Even Gandhi comes at a price
The Beatles removed Mahatma Gandhi's picture from the 1967 album cover of Sgt Pepper's Lonely Hearts Club Band in case it upset Indians, but such restraint is now a thing of the past.
Today, Gandhi memorabilia is auctioned off in New York and London with his scant personal possessions attracting sky high prices, while his image is used on pens, billboards and souvenirs.
"People want to buy every piece of history associated with the great man," said Tushar Gandhi, the great-grandson of India's independence leader. "Anything with a 'Gandhi' tag sells, and India has not been able to protect the items belonging to the father of the nation."
The auction in the United States last year of Gandhi's glasses, leather sandals, pocket watch, metal plate and bowl triggered a major public debate over exploitation of his memory.
The Indian government first tried to prevent the auction and then seemed ready to buy the items itself, before Indian industrialist and liquor baron Vijay Mallaya stepped in with a winning bid of $1.8 million (Dh6.6m).
Indian-origin British businessmen Ghulam Noon and Nat Puri last year paid $26,000 at an auction in London for letters written by Gandhi and a piece of cloth signed by him. Both handed the items over to India.
For many Indians the contrast is stark between Gandhi's simple, anti-materialistic lifestyle and the commercial frenzy over his paltry belongings and saintly image.
In South Africa, a house Gandhi lived in sold last year to French tourism company Voyageurs du Monde for $377,000, far above the norm for a small house with a thatched roof in Johannesburg. Gandhi only occupied it for a few years, but the firm plans to open the building as a museum and guest house.
In one recent row, luxury brand Montblanc in February suspended sales of a limited-edition,"Gandhi" pen, launched to supposedly mark the anniversary of Gandhi's 1930 protest march from Ahmedabad against the British salt tax, a key episode in his campaign for independence.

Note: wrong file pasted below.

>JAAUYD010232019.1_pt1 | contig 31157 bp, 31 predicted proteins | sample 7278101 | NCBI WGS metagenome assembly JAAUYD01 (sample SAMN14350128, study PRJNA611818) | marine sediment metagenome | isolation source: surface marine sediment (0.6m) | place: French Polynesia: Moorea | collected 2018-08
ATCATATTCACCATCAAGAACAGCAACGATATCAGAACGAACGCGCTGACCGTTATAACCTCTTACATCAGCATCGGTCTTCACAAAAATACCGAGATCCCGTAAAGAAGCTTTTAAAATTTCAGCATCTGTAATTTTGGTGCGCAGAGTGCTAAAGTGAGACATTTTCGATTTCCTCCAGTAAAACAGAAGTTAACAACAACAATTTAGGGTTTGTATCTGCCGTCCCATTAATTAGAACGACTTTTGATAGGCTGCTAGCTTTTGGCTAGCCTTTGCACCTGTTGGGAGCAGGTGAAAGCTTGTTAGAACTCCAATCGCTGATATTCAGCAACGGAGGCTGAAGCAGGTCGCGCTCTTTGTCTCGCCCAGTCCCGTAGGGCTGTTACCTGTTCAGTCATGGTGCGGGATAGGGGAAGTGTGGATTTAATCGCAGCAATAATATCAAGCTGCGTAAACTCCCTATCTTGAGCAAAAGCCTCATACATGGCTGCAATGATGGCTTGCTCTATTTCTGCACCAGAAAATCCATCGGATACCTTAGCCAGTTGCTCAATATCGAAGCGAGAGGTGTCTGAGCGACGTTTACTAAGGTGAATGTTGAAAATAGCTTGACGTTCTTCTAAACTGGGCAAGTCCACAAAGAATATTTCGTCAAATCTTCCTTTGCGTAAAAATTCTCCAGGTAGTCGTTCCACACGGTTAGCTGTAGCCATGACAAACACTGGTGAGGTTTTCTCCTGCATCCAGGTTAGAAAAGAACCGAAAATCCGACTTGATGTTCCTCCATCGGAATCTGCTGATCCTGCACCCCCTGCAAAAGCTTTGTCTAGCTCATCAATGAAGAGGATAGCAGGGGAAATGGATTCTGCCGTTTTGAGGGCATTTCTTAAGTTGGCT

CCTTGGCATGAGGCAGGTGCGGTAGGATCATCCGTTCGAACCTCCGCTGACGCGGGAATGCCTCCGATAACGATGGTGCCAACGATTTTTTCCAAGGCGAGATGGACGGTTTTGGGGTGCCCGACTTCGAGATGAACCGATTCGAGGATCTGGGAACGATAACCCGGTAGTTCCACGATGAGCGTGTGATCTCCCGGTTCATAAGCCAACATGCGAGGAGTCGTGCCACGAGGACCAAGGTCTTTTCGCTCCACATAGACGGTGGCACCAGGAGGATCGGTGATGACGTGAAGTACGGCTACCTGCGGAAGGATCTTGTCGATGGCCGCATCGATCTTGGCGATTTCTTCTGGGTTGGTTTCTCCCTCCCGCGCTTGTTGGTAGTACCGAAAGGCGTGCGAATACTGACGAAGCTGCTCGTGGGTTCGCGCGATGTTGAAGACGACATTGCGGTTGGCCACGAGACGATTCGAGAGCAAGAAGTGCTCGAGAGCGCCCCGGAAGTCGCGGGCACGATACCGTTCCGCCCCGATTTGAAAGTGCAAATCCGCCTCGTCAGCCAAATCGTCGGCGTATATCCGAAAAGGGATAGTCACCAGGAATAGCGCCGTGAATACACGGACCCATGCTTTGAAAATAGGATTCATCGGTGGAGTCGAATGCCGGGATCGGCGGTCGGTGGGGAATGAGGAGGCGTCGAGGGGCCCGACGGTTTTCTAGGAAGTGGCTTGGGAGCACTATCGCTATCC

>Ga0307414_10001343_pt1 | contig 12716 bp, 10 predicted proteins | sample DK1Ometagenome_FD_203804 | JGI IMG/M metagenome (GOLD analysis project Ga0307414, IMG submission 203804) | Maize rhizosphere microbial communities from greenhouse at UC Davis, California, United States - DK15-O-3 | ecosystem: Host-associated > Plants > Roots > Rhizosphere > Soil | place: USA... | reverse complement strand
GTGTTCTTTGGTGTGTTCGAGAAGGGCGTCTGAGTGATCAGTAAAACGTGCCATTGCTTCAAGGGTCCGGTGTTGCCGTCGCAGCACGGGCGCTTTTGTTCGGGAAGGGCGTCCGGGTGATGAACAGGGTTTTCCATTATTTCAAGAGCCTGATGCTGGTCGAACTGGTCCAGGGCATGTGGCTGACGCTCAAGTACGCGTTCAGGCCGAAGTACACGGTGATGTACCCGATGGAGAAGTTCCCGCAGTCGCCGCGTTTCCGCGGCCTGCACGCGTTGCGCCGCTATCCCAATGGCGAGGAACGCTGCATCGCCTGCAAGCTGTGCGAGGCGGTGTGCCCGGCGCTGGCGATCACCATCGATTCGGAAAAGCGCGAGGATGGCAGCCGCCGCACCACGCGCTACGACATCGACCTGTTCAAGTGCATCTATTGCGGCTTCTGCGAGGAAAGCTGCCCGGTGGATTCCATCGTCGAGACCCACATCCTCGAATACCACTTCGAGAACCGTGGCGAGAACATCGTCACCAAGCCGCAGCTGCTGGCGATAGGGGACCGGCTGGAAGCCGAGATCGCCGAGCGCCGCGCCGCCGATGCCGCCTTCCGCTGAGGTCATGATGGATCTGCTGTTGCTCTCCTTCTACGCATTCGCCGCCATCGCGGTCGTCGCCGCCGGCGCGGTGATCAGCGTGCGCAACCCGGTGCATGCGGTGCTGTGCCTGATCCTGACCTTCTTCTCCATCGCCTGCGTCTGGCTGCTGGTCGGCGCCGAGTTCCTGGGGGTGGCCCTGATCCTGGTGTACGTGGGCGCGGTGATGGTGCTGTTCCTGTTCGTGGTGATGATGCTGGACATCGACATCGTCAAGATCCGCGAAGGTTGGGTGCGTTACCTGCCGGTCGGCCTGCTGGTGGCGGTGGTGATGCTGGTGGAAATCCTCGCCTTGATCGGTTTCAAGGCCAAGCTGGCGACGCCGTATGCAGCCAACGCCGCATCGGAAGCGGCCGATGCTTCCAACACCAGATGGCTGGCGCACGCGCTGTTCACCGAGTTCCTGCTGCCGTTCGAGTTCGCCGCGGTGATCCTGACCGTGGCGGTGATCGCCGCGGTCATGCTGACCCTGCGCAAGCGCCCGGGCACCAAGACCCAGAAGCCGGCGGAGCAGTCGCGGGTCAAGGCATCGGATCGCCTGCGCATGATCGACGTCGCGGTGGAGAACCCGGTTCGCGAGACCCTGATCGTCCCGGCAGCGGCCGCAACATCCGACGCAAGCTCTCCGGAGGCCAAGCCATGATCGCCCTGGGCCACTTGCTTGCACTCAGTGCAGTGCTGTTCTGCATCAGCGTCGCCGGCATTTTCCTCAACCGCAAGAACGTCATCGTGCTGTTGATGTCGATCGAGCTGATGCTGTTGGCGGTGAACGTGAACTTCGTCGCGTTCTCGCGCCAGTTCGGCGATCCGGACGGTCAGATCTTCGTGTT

Montblanc hoped that the pen "honouring" Gandhi would help it tap into India's wealthiest brand-conscious consumers, but instead it ended up in court over laws that say government permission is needed to use Gandhi's image. The pen, which had an engraving of Gandhi on the nib, was withdrawn from sale in India and Montblanc issued an apology.
Contrastingly, there has been only a murmur of disapproval over promotional billboards in New Delhi that show Mahatma Gandhi apparently in close conversation with Rahul Gandhi, the 39-year-old scion of the Nehru-Gandhi political dynasty, which has no relation to Mahatma Gandhi.
India's ministry of culture say it is preparing further legislation to prevent Gandhi's belongings being traded for money and to protect his image from being misused.
"We want to pre-empt any auction of Gandhi items. Selling or buying these heritage articles should be illegal but sadly most of the items have already changed hands," an official said.
The reality is more complicated, Gandhi experts point out. "These modest objects have now become part of global economy and one should stop being hysterical about them," said Tridip Suhrud, a Gandhian scholar. "If India starts buying all collectibles of Gandhi then it will be forced to pick up relics of other leaders, freedom fighters and erstwhile kings. The list is long".
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